Mimesis Law
1 May 2017

Earl David Worden: Another Case of Videographers vs. the Police

February 21, 2017 (Fault Lines) – We’ve run a number of stories on people filming police buildings and the reaction of police to those individuals. I think that it is basically baiting the police, but to be fair, the police do not have to take the bait. The most recent incident occurred in Missouri City, Texas, which is located just southwest of Houston in Fort Bend County. Earl David Worden[1] was filming outside of the police department and both an officer and his sergeant attempted to identify Worden. It’s very clear in the video what happened, and it’s very clear that the officers took the bait.

The problem is that Sergeant Phillip Englishbee wants to know who Worden is, because Worden is filming the police station. I can understand that. I would be curious too. The problem is that Worden is engaged in constitutionally protected activity, as he is well aware. You see, Worden runs with Phillip Turner, the guy that was falsely arrested in Galveston when Sergeant Archie Chapman saw Turner filming. Worden was the guy who filmed Chapman breaking into Turner’s car and searching it without a warrant or probable cause. So Worden knows what he’s doing, and he’s aware of what the law is.

He’s especially aware that Turner just won a case at the Fifth Circuit Court of Appeals, too. In that decision,[2] the Court held that filming the public activities of the police was protected by the First Amendment, stating:

We agree with every circuit that has ruled on this question: Each has concluded that the First Amendment protects the right to record the police.[3]

The parallels between the two cases continued. As in Turner’s case, Englishbee insisted that Worden identify himself, and Worden refused. Englishbee said that Worden was a suspicious person, and Worden wanted to know if that was a misdemeanor or a felony. Just like in the previous article, Englishbee did not have reasonable articulable suspicion that Worden was involved in criminal activity, but he continued to insist that he be presented with either identification or a name and date of birth. Worden, knowing that he did not have to identify unless he was under arrest, refused. At that point Worden was handcuffed and taken against his will into the police station.

This is where it got really interesting. Worden told Englishbee that he did not have to identify himself under the statute, and Englishbee went to the back, got a copy of the Penal Code, came back, and read the statute to Worden, reciting:

(a) A person commits an offense if he intentionally refuses to give his name, residence address, or date of birth to a peace officer who has lawfully arrested the person and requested the information.

(b) A person commits an offense if he intentionally gives a false or fictitious name, residence address, or date of birth to a peace officer who has:

(1) lawfully arrested the person;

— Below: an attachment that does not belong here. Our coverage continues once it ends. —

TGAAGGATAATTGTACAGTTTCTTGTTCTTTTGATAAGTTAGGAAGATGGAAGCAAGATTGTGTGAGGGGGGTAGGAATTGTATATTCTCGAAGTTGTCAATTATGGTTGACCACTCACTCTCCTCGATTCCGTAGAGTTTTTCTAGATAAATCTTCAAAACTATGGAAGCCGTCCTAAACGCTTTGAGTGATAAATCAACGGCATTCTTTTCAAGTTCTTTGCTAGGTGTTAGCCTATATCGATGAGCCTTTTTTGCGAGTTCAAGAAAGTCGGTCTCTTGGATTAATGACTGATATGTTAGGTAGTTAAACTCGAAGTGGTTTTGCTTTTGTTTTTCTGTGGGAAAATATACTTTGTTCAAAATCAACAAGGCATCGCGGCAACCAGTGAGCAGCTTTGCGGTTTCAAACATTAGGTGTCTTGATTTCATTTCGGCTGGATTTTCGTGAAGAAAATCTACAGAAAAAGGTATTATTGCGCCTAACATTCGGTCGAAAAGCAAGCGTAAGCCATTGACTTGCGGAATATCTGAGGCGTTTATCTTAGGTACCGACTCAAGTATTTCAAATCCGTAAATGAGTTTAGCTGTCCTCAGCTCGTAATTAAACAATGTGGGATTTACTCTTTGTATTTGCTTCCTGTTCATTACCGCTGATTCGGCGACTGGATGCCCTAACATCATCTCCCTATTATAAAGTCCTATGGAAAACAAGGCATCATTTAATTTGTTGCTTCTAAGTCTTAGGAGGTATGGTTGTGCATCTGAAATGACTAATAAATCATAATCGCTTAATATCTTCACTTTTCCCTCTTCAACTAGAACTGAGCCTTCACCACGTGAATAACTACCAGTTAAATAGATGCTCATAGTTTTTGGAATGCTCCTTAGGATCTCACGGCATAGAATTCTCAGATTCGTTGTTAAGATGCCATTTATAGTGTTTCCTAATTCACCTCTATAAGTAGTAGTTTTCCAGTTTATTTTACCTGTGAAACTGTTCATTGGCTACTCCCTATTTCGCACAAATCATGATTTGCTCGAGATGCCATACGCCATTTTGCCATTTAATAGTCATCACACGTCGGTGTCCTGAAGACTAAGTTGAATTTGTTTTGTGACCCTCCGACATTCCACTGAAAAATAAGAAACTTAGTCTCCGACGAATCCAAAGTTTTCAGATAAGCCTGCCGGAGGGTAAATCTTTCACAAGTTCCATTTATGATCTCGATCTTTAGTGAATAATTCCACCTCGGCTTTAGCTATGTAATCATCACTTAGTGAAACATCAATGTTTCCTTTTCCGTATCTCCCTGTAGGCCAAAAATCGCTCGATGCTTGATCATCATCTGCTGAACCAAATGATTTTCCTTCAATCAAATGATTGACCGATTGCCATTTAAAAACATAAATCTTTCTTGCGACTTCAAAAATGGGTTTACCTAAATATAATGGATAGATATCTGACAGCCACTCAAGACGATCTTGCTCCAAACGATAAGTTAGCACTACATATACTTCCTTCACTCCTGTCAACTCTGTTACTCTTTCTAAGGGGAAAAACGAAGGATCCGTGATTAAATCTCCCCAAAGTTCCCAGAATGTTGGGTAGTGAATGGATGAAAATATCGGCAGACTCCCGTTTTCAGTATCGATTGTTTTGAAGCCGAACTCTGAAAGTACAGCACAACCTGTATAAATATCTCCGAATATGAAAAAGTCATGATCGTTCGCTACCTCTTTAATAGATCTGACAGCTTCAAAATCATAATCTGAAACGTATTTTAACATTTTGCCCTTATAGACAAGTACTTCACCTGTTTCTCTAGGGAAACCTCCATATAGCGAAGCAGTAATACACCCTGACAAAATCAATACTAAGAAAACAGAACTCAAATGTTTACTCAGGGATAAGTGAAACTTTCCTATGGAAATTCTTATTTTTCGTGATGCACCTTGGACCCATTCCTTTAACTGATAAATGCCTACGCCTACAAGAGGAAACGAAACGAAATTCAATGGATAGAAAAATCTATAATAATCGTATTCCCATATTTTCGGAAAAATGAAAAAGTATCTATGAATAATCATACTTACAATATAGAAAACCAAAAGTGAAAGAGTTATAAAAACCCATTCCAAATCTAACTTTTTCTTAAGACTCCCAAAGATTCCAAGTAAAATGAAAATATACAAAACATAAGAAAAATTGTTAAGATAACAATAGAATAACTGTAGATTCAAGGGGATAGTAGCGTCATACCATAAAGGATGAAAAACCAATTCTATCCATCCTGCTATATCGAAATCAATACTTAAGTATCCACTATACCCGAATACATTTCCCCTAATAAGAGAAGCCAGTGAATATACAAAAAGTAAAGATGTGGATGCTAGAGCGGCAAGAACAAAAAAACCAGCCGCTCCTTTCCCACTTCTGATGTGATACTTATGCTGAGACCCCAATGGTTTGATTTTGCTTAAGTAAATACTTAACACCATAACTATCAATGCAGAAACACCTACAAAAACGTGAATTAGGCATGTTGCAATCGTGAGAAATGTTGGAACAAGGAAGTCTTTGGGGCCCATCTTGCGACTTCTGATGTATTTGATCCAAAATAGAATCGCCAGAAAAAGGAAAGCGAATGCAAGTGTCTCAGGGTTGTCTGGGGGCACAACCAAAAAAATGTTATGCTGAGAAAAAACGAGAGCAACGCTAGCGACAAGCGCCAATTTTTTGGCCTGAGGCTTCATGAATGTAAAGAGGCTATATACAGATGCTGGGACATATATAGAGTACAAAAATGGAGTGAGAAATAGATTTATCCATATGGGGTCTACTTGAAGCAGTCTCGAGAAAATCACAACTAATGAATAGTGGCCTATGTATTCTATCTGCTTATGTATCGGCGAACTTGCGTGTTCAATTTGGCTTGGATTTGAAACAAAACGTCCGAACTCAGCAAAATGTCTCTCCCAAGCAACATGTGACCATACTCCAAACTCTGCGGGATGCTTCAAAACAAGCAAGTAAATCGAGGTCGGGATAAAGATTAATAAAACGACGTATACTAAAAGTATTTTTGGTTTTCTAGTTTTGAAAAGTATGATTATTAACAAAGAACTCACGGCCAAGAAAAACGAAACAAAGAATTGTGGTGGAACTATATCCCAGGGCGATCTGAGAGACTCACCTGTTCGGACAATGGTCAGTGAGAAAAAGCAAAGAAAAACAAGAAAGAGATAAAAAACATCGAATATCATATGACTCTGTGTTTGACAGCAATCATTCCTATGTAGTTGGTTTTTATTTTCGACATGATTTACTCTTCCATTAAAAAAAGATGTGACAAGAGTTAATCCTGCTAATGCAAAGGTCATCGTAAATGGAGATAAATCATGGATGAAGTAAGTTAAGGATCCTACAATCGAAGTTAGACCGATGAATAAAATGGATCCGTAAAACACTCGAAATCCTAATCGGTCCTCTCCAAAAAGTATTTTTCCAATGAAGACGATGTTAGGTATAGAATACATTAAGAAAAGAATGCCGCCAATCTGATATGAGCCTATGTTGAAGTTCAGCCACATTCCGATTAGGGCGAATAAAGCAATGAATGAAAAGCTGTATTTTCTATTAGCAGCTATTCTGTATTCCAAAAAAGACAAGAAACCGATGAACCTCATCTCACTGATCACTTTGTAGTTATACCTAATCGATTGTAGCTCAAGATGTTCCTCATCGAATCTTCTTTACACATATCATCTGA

(2) lawfully detained the person…[4]

I’m watching this and just groaned—Englishbee just confirmed what Worden had said, that he did not have to identify himself unless he was lawfully arrested, yet Englishbee did not understand what he had read. So long as Worden did not give a false or fictitious name while detained, he committed no offense. But all is well, an Assistant Chief of Police came out and ordered Worden released.

Or is everything okay? This is where the Turner case kicks back in. You see, Turner was handcuffed and moved across the street to a squad car, and was put in the back seat. It wasn’t until the lieutenant came out and checked into the matter that Turner was released. The city said everything was fine, that there was no liability, that it was a mere investigative detention.

The Fifth Circuit said not so fast. The Court said that the initial stop was fine, that Turner could have been casing the police station for an attack or other criminal activity. It then added that:

Grinalds’s and Dyess’s actions—handcuffing Turner and placing him in the patrol car—were disproportionate to any potential threat that Turner posed or to the investigative needs of the officers.[5]

Wait—isn’t that about the same thing that Englishbee did to Worden? Back in Turner, the Court made it crystal clear:

The officers’ handcuffing Turner and placing him in the patrol car, as alleged in the amended complaint, were not reasonable under the circumstances.[6]

I made numerous calls to the Missouri City Police Department, left phone messages, and sent detailed emails to both Chief Michael Berezin and Sergeant Englishbee. Neither responded to my calls, nor did the Public Information Officer (PIO) for the department. It wasn’t until I contacted the city’s PIO that I was able to get any information. She directed me to a statement made by the police department on their Facebook page, and answered several questions.

The statement was good, stating that the matter was under investigation. What impressed me though is that the PIO did not attempt to whitewash this, but immediately stated that it appeared that the officers did not follow “protocol” in dealing with Worden, and that it may be a training issue. Compared to the typical response of cities and their police department, this is an improvement—the typical response is to deny that there was a problem at all.